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Canadian First Nations Seek to Protect Forest Homeland

By winning protection for their boreal forest, indigenous peoples help slow global warming.
National Geographic
February 24, 2015
Category: Forestry
Region: Canada, Canada West

He didn’t mention his name, only that he was 62 years old and belonged to the Poplar River First Nation, indigenous people who live on the east shore of Lake Winnipeg, in Manitoba… The truth and reconciliation process is part of a larger movement among the First Nations of Canada to force the government to honor treaties relating to indigenous sovereignty and to return control of ancestral land taken away during colonization. Much of the land in contention is wild, as well as rich in timber, oil and gas, and minerals… That’s because that territory encompasses a vast section of unspoiled boreal forest—a crucial front in the campaign to slow climate change. If the trees are left standing, and the soil undisturbed, the immense amounts of carbon they contain won’t be released into the atmosphere as heat-producing carbon dioxide.

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Four woodlots near Clearwater pass forestry audit

BC Forest Practices Board
February 24, 2015
Category: Forestry
Region: Canada, Canada West

VICTORIA – An audit of forestry activities on four woodlots near Clearwater, B.C., concludes the woodlot owners complied with B.C.’s forestry legislation, according to a report released today. “These woodlots are a mix of Crown and private-owned land and the woodlot owners must comply with the Forest and Range Practices Act and the Wildfire Act in carrying out their activities,” said Tim Ryan, board chair. “We are pleased to see that all of them demonstrated their commitment to sound forest management.” The woodlots are located east of Clearwater, near the North Thompson River and southeast of Clearwater near Adams Lake.

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Hydro and Spirit Lake partnership benefits business

Campbell River Mirror
February 24, 2015
Category: Forestry
Region: Canada, Canada West

BC Hydro and the First Nations operated company Spirit Lake Silviculture have developed a business relationship that is a win-win for both companies for vegetation management services along power lines. “BC Hydro relies on a variety of suppliers for a wide range of products and services for BC Hydro,” says BC Hydro spokesperson, Stephen Watson. “This was done through a Request for Proposal procurement process on BC Bid where we shortlisted companies, based on pricing and expertise, and in some cases keep them on a shortlist on an ongoing basis to be contacted about specific upcoming work.”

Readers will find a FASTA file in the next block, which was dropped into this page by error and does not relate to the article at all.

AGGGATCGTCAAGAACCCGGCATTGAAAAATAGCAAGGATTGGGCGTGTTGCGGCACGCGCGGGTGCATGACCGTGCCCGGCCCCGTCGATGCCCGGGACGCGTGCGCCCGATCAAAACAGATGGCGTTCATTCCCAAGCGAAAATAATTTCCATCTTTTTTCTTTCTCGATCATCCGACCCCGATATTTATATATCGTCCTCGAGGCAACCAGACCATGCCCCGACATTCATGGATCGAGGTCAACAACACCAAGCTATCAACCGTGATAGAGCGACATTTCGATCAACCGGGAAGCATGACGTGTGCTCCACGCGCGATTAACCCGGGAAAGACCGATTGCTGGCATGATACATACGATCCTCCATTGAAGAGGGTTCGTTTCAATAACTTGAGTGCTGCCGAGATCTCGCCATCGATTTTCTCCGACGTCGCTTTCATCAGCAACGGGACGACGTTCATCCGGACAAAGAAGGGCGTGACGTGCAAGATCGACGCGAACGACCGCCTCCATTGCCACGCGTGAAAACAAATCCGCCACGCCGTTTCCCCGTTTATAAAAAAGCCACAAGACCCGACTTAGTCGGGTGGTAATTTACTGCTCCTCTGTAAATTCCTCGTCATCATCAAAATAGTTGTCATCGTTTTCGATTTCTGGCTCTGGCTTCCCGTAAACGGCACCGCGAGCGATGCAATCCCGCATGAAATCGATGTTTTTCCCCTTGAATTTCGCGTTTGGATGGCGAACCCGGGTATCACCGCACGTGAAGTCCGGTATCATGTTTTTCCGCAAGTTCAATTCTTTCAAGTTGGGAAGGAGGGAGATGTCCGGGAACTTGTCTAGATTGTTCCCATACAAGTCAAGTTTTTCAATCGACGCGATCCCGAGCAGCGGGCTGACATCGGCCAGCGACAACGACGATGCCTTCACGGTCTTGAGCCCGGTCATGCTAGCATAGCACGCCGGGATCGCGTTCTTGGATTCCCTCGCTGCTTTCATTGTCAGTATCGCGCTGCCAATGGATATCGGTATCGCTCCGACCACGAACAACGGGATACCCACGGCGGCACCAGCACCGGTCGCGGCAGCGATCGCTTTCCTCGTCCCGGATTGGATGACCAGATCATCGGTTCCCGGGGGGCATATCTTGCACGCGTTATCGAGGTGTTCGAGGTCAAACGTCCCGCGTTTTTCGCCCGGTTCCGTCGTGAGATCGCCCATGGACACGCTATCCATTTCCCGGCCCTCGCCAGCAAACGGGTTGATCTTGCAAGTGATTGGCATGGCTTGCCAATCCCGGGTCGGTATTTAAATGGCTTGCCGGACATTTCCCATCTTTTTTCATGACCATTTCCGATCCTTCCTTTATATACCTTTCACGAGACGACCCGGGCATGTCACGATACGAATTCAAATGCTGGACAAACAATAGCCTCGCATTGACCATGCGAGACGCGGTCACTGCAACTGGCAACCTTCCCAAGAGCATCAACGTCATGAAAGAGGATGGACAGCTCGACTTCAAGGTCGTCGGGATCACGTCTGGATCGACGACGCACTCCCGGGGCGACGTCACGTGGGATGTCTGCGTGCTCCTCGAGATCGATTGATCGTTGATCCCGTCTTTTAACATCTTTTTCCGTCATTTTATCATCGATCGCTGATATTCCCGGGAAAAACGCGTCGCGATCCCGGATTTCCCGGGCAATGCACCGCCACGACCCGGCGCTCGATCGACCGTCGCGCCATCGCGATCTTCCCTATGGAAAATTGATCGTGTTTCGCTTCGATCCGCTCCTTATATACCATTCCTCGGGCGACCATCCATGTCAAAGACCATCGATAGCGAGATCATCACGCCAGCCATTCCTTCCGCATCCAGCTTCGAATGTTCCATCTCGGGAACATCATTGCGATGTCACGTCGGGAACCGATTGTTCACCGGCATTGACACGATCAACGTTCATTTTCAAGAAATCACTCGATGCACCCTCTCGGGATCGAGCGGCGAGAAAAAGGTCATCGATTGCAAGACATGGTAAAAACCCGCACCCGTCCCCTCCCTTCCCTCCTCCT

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OPINION: Wildlife habitat losing every fight with forestry and agriculture

The Nelson Daily
February 24, 2015
Category: Forestry
Region: Canada, Canada West

The purpose of this newsletter is to give you facts that with few exceptions can be corroborated that illustrate why nothing less than a complete overhaul of the management of our wildlife and wildlife habitat resource can reverse the dramatic decline in many wildlife populations and the steady compromise of critical wildlife habitat by other stakeholder interests. I have been on the phone many times since that last newsletter obtaining more information that showcases the failure of wildlife and wildlife habitat management to reflect the values of most British Columbians. I am sending you a copy of a letter in which I again asked Minister Steve Thomson’s staff to review their support for an aggressive motorized vehicle recreation agenda on the Gilpin Grasslands.

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County wildfire strategy coming together

Daily Herald Tribune
February 24, 2015
Category: Forestry
Region: Canada, Canada West

Details on how to better prevents wildfires in the County of Grande Prairie was outlined in a draft copy of the wildfire mitigation strategy presented to council on Monday. Presented by Jerry Bauer, a consultant for the county’s FireSmart project, the document outlines areas at high risk of wildfires and ways to prevent them. The strategy was created by the county in partnership with Alberta Environment and Sustainable Resource Development, and with the help of grant funding from Forest Resource Improvement Association of Alberta (FRIAA), approximately $27,000 said Bauer.

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Dufferin County to back tract on forest plan

Orangeville.com
February 24, 2015
Category: Forestry
Region: Canada East, Canada

A year’s worth of work on the county forest’s 20-year plan isn’t all for naught, but Dufferin’s politicians want to start fresh. With the exception of an off-road motorcycle club’s request to gain access to the forest, county staff had completed a management plan for the years 2015 to 2035. On Thursday (Feb. 12), county council approved a recommendation from its community services committee urging staff reopen the issue. “We have to take a bigger view,” said Melancthon Mayor Darren White, chair of the community services committee. “(The plan) didn’t really look outside that box. I think that is what we’re suggesting we do right now.”

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New hope for beetle-killed landscapes